The US dollar strengthened against all major currencies this week as a result of the US Federal Reserve raising the liquidity ratio for US banks as a measure to ease credit during the pandemic. This forced most commodity markets sharply downwards. Coffee was no exception and both coffee markets fell, giving back practically all that they gained the week before. Arabica coffee prices lost 4.0 cents/lb over the week while robusta coffee prices lost $23/ton (1.0 cent/lb. In the absence of local market distortions, roadside parchment coffee prices in Papua New Guinea over the week to come will probably be around 30 to 35 toea/kg lower than what they were last week.
Another reason for the slump in commodity markets this week can be traced back to a sharp fall in oil prices which not only affects commodity investor confidence but also has a knock-on effect on the currencies of oil producing countries like Colombia and Brazil. Rather surprisingly a decrease in the GCA monthly stock figures for February had only a very limited effect on the market. Prices initially rose when it was reported that there had been a fall, but quickly resumed their downward path thereafter. GCA coffee stocks in warehouses in all ports of the United States totalled 5,790,571 bags at the end of February, 52,600 bags lower than were reported at the end of January and 8.3% or 521,655 bags lower than in February 2020. Nestlé published its 2020 annual report this week highlighting that the despite the problems caused by the pandemic, the company’s financial and non-financial performance for the year was very positive. The report indicates that Nespresso maintained what Nestle terms mid single-digit organic growth, with positive growth across all regions, although the North American market stood out with strong double-digit rate growth. The out-of-home segment also saw good momentum, particularly in France and the United States
There appears to be no reliable regularly-published data on coffee price differentials, so once again I have had to use sources, the accuracy of which cannot be guaranteed. These other sources suggest that movements in physical price differentials were not particularly uniform this week. Brazilian 3 /4’s, appear to be slightly lower at around minus 23/24; Honduras HG’s, appear to be steady at plus 20; Kenya AB FAQ’s are much higher at plus 105/110; Colombian UGQ’s are unmoved at plus 50; as are PNG Y1’s at plus 8. If an exporter had fixed a price on Friday for July/August delivery, he should have secured a price somewhere between 136.25 and 139.40 cents/lb.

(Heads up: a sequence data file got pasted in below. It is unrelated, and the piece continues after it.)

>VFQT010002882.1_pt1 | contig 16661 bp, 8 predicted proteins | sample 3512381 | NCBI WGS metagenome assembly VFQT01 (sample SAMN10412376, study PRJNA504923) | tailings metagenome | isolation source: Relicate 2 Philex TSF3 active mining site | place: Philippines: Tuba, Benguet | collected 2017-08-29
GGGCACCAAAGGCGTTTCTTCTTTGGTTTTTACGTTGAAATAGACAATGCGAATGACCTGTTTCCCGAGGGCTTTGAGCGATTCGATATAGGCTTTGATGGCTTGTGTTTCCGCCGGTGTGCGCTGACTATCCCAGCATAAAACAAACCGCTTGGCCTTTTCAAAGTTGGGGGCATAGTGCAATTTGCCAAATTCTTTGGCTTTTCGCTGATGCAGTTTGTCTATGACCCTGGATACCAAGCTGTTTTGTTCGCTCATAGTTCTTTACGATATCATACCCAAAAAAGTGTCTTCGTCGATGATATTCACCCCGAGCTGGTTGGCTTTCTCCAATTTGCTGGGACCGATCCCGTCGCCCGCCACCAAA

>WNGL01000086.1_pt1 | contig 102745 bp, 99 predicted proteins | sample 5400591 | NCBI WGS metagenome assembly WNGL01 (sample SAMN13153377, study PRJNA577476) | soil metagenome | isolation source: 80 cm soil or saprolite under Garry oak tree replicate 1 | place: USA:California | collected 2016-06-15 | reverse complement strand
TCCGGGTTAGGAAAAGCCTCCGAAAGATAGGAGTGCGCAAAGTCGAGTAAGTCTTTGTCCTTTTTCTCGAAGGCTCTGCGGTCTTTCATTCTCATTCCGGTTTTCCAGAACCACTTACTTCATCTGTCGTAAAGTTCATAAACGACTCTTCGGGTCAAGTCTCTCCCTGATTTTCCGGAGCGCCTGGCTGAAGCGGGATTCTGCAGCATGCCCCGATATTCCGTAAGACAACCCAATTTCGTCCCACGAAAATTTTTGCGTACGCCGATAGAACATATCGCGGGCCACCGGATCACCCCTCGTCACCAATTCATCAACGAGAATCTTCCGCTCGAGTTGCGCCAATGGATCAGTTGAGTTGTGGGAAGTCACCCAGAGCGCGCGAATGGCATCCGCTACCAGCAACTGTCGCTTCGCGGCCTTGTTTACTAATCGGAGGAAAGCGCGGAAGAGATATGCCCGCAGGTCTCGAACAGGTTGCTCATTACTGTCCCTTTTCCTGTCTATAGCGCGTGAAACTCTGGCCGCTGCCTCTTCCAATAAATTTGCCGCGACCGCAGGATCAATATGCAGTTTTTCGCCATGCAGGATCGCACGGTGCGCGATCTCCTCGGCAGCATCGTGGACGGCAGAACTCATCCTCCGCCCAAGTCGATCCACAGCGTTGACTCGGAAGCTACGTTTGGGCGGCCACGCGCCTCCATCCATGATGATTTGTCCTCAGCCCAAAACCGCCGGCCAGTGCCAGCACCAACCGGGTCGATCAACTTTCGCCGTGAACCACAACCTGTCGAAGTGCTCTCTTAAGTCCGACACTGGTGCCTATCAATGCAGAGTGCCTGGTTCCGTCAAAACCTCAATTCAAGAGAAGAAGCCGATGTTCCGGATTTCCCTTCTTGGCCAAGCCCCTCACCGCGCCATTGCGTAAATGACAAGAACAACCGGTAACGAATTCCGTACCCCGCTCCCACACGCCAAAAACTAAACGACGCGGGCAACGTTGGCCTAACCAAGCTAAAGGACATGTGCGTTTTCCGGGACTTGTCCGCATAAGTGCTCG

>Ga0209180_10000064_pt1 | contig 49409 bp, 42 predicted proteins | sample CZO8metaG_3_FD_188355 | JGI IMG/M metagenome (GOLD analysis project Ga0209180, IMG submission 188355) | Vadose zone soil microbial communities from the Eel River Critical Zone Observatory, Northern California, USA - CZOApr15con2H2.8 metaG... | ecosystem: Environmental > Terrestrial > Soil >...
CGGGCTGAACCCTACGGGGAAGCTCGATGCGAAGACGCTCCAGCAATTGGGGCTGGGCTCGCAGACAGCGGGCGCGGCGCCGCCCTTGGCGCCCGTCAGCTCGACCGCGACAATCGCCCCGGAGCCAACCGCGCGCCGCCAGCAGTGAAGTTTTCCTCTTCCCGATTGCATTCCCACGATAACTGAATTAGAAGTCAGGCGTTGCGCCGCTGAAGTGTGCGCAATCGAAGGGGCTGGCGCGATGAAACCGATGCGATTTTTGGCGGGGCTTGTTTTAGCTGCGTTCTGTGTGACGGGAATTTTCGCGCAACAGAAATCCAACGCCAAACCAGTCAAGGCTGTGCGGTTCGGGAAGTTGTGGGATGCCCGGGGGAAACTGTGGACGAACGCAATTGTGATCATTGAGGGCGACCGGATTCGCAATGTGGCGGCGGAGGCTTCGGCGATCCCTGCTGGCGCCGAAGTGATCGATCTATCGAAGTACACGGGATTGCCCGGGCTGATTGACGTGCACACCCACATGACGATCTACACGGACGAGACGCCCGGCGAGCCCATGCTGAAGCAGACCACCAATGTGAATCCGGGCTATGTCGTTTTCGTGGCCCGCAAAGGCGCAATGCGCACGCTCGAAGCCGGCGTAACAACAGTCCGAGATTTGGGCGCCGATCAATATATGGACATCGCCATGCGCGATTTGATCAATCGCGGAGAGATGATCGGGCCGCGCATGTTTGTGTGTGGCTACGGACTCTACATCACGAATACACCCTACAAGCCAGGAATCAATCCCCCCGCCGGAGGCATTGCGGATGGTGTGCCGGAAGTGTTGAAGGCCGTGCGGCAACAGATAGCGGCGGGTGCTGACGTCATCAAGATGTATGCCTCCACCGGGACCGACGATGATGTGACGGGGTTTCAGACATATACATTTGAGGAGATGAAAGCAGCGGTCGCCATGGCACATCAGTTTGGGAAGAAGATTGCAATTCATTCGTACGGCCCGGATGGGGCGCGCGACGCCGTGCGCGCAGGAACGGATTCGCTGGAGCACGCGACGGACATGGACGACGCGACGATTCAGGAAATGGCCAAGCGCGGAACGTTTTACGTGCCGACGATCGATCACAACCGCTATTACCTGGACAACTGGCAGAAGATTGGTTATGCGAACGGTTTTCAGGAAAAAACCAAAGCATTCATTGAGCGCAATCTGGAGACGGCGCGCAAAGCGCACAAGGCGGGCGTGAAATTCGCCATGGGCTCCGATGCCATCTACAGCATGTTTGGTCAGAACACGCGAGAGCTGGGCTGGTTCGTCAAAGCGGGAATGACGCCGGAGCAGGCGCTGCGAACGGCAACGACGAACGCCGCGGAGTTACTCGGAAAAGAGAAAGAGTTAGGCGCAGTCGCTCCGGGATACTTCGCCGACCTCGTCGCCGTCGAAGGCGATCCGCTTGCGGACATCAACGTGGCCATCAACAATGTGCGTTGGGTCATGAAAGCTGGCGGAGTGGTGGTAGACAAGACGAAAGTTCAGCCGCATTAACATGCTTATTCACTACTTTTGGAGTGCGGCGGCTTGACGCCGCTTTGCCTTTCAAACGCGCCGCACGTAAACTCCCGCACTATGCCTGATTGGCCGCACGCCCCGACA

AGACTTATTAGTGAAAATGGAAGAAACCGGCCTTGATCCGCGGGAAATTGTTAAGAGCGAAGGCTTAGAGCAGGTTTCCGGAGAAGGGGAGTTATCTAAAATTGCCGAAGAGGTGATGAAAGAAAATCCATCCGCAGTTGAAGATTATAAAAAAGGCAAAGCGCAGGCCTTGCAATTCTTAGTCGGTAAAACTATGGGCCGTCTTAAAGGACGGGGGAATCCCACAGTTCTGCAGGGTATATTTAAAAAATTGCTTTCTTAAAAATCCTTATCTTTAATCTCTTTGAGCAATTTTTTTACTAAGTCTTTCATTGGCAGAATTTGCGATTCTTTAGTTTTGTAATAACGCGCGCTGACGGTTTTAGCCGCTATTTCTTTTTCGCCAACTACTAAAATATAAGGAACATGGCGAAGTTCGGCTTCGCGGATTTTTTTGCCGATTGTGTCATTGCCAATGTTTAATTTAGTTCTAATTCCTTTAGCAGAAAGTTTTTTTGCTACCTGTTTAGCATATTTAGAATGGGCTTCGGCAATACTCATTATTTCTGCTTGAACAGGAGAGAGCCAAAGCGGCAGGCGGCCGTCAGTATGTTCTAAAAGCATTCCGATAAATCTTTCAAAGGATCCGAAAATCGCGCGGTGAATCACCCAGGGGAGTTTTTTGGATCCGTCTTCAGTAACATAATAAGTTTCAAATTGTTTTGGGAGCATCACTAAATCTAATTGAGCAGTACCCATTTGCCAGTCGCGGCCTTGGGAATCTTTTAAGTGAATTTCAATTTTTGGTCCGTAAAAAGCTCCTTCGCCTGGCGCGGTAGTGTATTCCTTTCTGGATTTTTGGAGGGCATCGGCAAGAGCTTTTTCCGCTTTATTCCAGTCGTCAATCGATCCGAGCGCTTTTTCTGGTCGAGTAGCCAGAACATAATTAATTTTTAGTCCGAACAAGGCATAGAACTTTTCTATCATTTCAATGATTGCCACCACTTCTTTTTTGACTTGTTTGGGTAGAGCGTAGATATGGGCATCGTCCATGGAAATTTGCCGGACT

This week’s fall although understandable in the context of movements in other commodity markets is nevertheless somewhat surprising. Severe wet weather in Colombia is threatening to impact the flowering of the next harvest and Guatemala is reporting that rain is causing serious problems there and will cause serious delays to the harvest and if it continues may even cause serious losses. In addition, there is now widespread agreement that there will be a deficit in the supply/demand balance over the next 12 months, so much so that the debate now appears to be more about whether there are sufficient carryover stocks to avoid shortages. Moreover there has a noticeable and large increase in the volume of open interest on the New York market since the beginning of February. Combined, all of these factors would normally suggest that prices should be rising rather than falling. The outlook is therefore somewhat confusing, but with luck prices should appreciate a bit next week.